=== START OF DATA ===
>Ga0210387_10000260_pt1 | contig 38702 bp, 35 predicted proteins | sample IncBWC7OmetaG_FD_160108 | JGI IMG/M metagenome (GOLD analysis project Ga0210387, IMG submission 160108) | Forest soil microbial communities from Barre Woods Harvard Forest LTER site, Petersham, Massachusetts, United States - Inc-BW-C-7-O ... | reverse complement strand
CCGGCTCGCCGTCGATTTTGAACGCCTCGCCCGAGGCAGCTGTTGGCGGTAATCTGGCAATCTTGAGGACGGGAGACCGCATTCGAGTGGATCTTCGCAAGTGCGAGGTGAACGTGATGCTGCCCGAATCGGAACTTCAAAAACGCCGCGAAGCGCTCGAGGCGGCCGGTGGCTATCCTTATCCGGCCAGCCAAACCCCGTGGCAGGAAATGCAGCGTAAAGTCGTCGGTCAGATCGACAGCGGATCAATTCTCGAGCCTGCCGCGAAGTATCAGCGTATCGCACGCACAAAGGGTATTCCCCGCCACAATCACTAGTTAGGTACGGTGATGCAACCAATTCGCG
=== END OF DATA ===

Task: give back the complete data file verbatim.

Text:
>Ga0210387_10000260_pt1 | contig 38702 bp, 35 predicted proteins | sample IncBWC7OmetaG_FD_160108 | JGI IMG/M metagenome (GOLD analysis project Ga0210387, IMG submission 160108) | Forest soil microbial communities from Barre Woods Harvard Forest LTER site, Petersham, Massachusetts, United States - Inc-BW-C-7-O ... | reverse complement strand
CCGGCTCGCCGTCGATTTTGAACGCCTCGCCCGAGGCAGCTGTTGGCGGTAATCTGGCAATCTTGAGGACGGGAGACCGCATTCGAGTGGATCTTCGCAAGTGCGAGGTGAACGTGATGCTGCCCGAATCGGAACTTCAAAAACGCCGCGAAGCGCTCGAGGCGGCCGGTGGCTATCCTTATCCGGCCAGCCAAACCCCGTGGCAGGAAATGCAGCGTAAAGTCGTCGGTCAGATCGACAGCGGATCAATTCTCGAGCCTGCCGCGAAGTATCAGCGTATCGCACGCACAAAGGGTATTCCCCGCCACAATCACTAGTTAGGTACGGTGATGCAACCAATTCGCG